It was used to ferry Confederate agents to England, but when it appeared that it might fall into Union hands, it was scuttled near Jacksonville, Fla., to prevent its seizure in March 1862. A few months later, Union forces found and raised her, refitted and armed it as a dispatch boat, restored its original name, and used it successfully to capture blockade runners. In April 1863, it was sent to the U.S. Naval Academy (then temporarily removed to Newport, R.I.), where it doubled as a training ship and pursuit vessel until the end of the war.
In 1870, still officially a U.S. Navy craft, the America took part in the first challenge race for the America's Cup. Against 16 competitors, it was said to have been hampered by its naval rigging but nonetheless finished fourth -- and ahead of the only foreign yacht, a British challenger.
The Navy's ownership of the America was contested in 1873, and to quell the dispute, it was put up for sale. The sole bid of $5,000 was made by a front man for Gen. Benjamin F. Butler, the buffoonish but canny lawyer-soldier-politician who allegedly stole silver spoons from the citizenry while he was military commander of New Orleans during the Civil War. Butler, who became governor of Massachusetts, raced it for 20 years.
After his death in 1893, his grandson, Butler Ames, not only raced the America but lent it back to the Navy to use as a cruise ship for military convalescents during the Spanish-American War.
From 1901 to 1917, the once-grand schooner lay unused in Boston and came close to being sold as a lowly trading vessel before Charles Francis Adams, scion of the famed Massachusetts clan (and later secretary of the Navy), formed the America Restoration Committee to buy and refurbish her.
By 1921, it was deemed seaworthy enough to be towed from Boston to Annapolis. Hailed in Newport, New York and Philadelphia as it made its way south, it was "sold" to the Naval Academy for $1, but lay largely unused at Annapolis for 20 years.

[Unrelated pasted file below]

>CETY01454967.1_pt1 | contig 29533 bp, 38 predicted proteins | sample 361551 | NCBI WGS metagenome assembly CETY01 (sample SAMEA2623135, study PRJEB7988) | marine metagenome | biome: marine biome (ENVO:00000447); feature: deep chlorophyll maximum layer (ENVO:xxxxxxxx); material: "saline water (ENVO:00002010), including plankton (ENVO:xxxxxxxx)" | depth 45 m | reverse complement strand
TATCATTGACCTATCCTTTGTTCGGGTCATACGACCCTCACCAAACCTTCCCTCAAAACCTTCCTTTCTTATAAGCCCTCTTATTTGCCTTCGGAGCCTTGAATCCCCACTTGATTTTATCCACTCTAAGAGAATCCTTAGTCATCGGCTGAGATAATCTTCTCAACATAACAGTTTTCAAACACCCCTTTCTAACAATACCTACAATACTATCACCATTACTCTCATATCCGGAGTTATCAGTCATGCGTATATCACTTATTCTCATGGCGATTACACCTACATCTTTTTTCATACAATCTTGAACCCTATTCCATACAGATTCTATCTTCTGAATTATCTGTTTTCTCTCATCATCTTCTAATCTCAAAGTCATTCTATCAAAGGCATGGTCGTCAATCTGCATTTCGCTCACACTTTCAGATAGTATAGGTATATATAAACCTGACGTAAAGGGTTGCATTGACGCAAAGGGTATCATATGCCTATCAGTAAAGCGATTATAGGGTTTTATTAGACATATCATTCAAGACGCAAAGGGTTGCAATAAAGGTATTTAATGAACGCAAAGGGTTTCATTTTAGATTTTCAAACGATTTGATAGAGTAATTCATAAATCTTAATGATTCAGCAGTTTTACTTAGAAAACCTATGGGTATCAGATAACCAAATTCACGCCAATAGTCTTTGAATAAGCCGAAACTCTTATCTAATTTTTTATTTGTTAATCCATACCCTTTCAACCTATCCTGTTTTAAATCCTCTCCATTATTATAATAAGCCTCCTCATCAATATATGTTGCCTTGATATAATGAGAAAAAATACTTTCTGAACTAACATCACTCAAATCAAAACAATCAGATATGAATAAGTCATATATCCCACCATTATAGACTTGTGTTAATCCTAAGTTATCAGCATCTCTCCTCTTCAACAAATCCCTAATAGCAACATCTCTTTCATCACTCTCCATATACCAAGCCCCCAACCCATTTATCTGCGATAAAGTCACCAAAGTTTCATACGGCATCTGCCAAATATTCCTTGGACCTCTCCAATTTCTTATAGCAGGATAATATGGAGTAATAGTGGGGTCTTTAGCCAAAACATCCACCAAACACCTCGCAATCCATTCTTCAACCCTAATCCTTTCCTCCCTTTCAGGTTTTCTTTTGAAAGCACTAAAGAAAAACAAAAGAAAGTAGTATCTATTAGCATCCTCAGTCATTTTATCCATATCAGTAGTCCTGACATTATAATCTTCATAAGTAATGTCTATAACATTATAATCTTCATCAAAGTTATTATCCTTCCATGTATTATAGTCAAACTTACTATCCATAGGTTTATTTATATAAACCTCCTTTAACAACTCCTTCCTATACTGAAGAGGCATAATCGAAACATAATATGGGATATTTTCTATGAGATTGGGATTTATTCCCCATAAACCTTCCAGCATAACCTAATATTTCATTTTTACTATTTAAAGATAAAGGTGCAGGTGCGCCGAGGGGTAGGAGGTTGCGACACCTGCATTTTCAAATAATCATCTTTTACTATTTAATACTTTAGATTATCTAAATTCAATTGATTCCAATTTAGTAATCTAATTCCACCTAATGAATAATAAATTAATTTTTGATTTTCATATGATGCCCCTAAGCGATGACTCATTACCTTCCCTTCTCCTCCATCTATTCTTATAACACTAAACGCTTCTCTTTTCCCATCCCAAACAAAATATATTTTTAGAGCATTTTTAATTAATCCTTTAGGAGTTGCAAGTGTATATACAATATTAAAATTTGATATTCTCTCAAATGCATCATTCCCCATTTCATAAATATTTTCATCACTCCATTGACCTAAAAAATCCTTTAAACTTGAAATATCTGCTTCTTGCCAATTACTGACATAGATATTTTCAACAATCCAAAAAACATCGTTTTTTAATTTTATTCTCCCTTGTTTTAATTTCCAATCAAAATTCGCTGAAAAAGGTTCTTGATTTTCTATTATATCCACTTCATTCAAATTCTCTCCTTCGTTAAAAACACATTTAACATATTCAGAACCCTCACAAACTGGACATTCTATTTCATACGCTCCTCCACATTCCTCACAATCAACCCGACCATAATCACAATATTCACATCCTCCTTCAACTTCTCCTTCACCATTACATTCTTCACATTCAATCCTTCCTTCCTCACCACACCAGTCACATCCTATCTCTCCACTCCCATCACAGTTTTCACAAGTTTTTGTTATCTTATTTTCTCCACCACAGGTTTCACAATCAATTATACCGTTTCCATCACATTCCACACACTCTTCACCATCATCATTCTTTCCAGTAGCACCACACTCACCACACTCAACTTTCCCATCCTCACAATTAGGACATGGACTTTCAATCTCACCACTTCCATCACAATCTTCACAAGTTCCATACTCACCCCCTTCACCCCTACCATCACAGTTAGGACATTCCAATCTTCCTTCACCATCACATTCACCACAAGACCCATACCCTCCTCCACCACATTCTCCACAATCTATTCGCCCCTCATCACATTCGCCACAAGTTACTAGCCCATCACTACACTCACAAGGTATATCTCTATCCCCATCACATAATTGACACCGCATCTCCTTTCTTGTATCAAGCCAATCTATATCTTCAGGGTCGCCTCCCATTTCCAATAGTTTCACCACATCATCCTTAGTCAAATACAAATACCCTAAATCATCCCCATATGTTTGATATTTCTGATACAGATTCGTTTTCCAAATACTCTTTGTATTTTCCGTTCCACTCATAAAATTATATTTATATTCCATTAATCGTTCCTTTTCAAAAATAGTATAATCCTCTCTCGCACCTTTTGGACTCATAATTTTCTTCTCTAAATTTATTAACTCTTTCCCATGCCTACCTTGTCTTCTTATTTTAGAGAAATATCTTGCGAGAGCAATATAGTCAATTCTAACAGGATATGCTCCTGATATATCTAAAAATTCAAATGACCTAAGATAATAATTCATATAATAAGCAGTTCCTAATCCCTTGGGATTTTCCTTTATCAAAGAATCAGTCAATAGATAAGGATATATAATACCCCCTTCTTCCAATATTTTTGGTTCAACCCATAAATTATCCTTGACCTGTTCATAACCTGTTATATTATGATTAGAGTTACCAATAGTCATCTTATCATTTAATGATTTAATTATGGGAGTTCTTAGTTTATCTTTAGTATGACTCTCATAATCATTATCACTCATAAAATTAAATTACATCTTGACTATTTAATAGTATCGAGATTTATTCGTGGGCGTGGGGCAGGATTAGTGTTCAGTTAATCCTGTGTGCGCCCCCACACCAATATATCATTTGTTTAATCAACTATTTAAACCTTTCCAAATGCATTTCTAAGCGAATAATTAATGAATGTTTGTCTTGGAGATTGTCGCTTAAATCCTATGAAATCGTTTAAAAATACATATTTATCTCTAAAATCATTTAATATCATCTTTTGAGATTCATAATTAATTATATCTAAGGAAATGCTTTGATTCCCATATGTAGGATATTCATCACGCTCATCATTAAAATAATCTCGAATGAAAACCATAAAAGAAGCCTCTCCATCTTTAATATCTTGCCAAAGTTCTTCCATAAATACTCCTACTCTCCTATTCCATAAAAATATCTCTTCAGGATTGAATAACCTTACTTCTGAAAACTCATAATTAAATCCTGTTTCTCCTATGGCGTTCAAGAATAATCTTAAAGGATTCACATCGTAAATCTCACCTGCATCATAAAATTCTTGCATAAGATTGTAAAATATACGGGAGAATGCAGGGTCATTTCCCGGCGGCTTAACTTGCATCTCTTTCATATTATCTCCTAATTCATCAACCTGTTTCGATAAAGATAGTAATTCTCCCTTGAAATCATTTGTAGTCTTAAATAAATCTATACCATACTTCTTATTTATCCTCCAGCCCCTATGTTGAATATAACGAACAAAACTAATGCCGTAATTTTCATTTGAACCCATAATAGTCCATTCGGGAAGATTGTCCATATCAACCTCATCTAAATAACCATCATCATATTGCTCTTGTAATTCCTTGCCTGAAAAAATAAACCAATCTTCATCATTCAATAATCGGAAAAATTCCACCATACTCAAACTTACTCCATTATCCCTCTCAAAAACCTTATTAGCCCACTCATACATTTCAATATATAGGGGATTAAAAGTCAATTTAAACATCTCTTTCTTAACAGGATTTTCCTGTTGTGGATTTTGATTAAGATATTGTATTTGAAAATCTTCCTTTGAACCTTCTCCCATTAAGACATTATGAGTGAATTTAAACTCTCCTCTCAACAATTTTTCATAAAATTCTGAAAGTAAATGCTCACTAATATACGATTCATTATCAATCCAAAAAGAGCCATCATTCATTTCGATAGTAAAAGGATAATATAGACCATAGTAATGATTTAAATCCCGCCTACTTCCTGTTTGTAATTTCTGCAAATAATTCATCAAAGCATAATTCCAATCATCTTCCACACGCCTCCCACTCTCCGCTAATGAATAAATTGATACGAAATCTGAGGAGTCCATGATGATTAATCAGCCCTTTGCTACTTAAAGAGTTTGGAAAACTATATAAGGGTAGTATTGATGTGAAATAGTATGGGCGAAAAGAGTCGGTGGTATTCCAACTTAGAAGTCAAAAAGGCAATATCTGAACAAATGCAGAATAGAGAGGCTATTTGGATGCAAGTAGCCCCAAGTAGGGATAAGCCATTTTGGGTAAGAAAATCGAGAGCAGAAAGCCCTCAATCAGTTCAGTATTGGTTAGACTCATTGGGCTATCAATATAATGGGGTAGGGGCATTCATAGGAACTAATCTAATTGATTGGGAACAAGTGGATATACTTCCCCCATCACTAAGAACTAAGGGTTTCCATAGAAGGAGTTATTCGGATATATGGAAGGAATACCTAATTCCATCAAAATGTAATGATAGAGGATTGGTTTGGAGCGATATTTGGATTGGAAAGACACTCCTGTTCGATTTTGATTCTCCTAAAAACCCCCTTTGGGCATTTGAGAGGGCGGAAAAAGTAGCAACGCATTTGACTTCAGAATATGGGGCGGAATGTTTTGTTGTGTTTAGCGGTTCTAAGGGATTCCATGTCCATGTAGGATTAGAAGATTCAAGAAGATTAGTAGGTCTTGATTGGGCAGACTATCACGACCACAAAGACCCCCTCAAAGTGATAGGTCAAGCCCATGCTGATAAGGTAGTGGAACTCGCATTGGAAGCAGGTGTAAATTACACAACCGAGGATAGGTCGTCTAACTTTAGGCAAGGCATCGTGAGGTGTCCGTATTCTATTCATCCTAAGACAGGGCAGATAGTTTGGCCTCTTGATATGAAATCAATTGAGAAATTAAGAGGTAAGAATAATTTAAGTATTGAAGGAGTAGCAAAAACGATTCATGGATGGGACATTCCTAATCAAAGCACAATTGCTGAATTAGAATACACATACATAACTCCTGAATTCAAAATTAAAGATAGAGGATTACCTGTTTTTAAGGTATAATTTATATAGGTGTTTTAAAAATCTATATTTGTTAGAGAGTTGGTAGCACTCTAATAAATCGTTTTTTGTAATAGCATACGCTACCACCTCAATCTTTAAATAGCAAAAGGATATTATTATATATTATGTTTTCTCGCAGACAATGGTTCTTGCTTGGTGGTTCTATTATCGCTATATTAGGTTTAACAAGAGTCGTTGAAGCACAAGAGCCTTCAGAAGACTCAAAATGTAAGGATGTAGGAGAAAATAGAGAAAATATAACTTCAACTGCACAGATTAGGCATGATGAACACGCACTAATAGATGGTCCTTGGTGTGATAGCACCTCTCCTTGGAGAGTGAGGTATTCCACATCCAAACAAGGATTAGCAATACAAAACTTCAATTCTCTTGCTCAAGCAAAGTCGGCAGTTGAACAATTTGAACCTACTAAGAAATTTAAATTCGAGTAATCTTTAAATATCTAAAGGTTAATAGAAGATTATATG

When Adams became Navy secretary in 1929, he ordered that the America be sent to the Norfolk Navy Yard for inspection and an estimate of repair costs -- which turned out to be a staggering $80,000, an impossible sum during the Depression. Back to Annapolis it was towed, unrepaired, to slowly rot in the Severn.
By 1941, it was in serious danger of keeling over and sinking, so the Navy hauled it out of the water for repairs. It was taken to the Annapolis Dock Yard and placed in a specially built shed. Its wheel, binnacle, skylight, companion hatchway, circular cockpit seat, and other woodwork and metal fixtures were carefully removed.
Then came the Japanese attack on Pearl Harbor on Dec. 7, 1941, and all thought of fixing the America was forgotten as the dockyard concentrated solely on war work.
On March 29, 1942 -- Palm Sunday -- a huge snowstorm hit Maryland. Under the weight of the heavy snow, the shed in which the America sat collapsed, taking with it what was left of the ship.
A 36-inch model of the America, carved from one of its timbers, was placed on display in the Naval Academy Museum, along with its wheel and binnacle. Other artifacts went to the Mariners Museum, Newport News, Va., and the Mystic, Conn., Seaport Museum. In 1947, the Naval Academy announced that "souvenir pieces from the old schooner" could be obtained simply "by writing to the academy."
It is said that if every piece of wood in Annapolis now claimed to have been part of the America were authentic, there would be enough lumber to build an ocean liner.